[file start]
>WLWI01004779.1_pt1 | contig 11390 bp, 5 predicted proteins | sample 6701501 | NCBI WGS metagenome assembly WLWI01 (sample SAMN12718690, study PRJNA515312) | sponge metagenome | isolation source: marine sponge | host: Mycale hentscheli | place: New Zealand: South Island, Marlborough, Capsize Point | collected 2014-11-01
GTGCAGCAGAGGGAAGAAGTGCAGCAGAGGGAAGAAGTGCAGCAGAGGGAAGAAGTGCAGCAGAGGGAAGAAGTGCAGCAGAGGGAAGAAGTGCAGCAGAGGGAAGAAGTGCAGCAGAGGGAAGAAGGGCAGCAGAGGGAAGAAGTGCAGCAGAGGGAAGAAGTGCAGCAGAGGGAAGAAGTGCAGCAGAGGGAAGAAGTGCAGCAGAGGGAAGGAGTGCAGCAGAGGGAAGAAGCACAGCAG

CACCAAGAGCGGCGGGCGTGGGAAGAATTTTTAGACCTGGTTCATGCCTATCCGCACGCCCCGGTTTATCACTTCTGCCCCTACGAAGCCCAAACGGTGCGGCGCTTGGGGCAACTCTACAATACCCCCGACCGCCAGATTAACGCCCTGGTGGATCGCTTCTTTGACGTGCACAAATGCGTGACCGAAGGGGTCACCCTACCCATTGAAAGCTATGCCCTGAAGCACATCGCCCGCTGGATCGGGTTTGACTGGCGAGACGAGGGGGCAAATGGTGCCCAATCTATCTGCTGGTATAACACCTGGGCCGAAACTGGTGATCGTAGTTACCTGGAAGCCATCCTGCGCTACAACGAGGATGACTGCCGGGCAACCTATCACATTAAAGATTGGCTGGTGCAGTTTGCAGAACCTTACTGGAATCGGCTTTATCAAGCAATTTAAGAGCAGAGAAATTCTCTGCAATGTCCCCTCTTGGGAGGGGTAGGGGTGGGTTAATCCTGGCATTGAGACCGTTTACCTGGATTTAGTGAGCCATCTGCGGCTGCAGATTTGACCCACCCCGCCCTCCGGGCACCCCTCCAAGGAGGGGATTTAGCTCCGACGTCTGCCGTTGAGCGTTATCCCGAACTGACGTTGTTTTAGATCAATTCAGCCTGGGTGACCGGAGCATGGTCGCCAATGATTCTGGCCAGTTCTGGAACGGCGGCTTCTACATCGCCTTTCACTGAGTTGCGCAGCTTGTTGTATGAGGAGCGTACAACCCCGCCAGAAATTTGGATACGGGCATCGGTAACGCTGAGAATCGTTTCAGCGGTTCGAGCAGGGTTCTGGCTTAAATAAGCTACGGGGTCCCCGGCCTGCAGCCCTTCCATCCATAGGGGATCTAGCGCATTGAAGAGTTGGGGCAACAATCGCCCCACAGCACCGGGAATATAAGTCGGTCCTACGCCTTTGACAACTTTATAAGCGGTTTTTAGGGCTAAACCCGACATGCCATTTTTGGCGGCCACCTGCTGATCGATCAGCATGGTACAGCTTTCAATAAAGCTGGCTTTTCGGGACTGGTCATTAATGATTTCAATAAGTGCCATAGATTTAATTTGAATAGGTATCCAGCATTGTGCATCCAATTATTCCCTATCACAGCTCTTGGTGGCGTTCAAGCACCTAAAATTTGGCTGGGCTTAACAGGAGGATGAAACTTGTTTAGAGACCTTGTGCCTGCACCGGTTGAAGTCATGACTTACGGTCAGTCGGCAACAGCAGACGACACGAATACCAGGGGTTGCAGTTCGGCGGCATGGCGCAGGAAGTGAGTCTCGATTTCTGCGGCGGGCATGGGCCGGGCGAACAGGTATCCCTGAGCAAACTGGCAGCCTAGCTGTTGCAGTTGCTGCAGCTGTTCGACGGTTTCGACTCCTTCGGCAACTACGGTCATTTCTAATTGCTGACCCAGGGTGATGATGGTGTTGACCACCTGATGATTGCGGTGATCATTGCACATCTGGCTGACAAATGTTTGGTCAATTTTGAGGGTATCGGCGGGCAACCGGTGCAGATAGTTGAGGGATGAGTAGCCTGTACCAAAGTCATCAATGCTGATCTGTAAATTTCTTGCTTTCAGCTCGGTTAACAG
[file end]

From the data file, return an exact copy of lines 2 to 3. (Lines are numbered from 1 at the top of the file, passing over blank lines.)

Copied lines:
GTGCAGCAGAGGGAAGAAGTGCAGCAGAGGGAAGAAGTGCAGCAGAGGGAAGAAGTGCAGCAGAGGGAAGAAGTGCAGCAGAGGGAAGAAGTGCAGCAGAGGGAAGAAGTGCAGCAGAGGGAAGAAGGGCAGCAGAGGGAAGAAGTGCAGCAGAGGGAAGAAGTGCAGCAGAGGGAAGAAGTGCAGCAGAGGGAAGAAGTGCAGCAGAGGGAAGGAGTGCAGCAGAGGGAAGAAGCACAGCAG

CACCAAGAGCGGCGGGCGTGGGAAGAATTTTTAGACCTGGTTCATGCCTATCCGCACGCCCCGGTTTATCACTTCTGCCCCTACGAAGCCCAAACGGTGCGGCGCTTGGGGCAACTCTACAATACCCCCGACCGCCAGATTAACGCCCTGGTGGATCGCTTCTTTGACGTGCACAAATGCGTGACCGAAGGGGTCACCCTACCCATTGAAAGCTATGCCCTGAAGCACATCGCCCGCTGGATCGGGTTTGACTGGCGAGACGAGGGGGCAAATGGTGCCCAATCTATCTGCTGGTATAACACCTGGGCCGAAACTGGTGATCGTAGTTACCTGGAAGCCATCCTGCGCTACAACGAGGATGACTGCCGGGCAACCTATCACATTAAAGATTGGCTGGTGCAGTTTGCAGAACCTTACTGGAATCGGCTTTATCAAGCAATTTAAGAGCAGAGAAATTCTCTGCAATGTCCCCTCTTGGGAGGGGTAGGGGTGGGTTAATCCTGGCATTGAGACCGTTTACCTGGATTTAGTGAGCCATCTGCGGCTGCAGATTTGACCCACCCCGCCCTCCGGGCACCCCTCCAAGGAGGGGATTTAGCTCCGACGTCTGCCGTTGAGCGTTATCCCGAACTGACGTTGTTTTAGATCAATTCAGCCTGGGTGACCGGAGCATGGTCGCCAATGATTCTGGCCAGTTCTGGAACGGCGGCTTCTACATCGCCTTTCACTGAGTTGCGCAGCTTGTTGTATGAGGAGCGTACAACCCCGCCAGAAATTTGGATACGGGCATCGGTAACGCTGAGAATCGTTTCAGCGGTTCGAGCAGGGTTCTGGCTTAAATAAGCTACGGGGTCCCCGGCCTGCAGCCCTTCCATCCATAGGGGATCTAGCGCATTGAAGAGTTGGGGCAACAATCGCCCCACAGCACCGGGAATATAAGTCGGTCCTACGCCTTTGACAACTTTATAAGCGGTTTTTAGGGCTAAACCCGACATGCCATTTTTGGCGGCCACCTGCTGATCGATCAGCATGGTACAGCTTTCAATAAAGCTGGCTTTTCGGGACTGGTCATTAATGATTTCAATAAGTGCCATAGATTTAATTTGAATAGGTATCCAGCATTGTGCATCCAATTATTCCCTATCACAGCTCTTGGTGGCGTTCAAGCACCTAAAATTTGGCTGGGCTTAACAGGAGGATGAAACTTGTTTAGAGACCTTGTGCCTGCACCGGTTGAAGTCATGACTTACGGTCAGTCGGCAACAGCAGACGACACGAATACCAGGGGTTGCAGTTCGGCGGCATGGCGCAGGAAGTGAGTCTCGATTTCTGCGGCGGGCATGGGCCGGGCGAACAGGTATCCCTGAGCAAACTGGCAGCCTAGCTGTTGCAGTTGCTGCAGCTGTTCGACGGTTTCGACTCCTTCGGCAACTACGGTCATTTCTAATTGCTGACCCAGGGTGATGATGGTGTTGACCACCTGATGATTGCGGTGATCATTGCACATCTGGCTGACAAATGTTTGGTCAATTTTGAGGGTATCGGCGGGCAACCGGTGCAGATAGTTGAGGGATGAGTAGCCTGTACCAAAGTCATCAATGCTGATCTGTAAATTTCTTGCTTTCAGCTCGGTTAACAG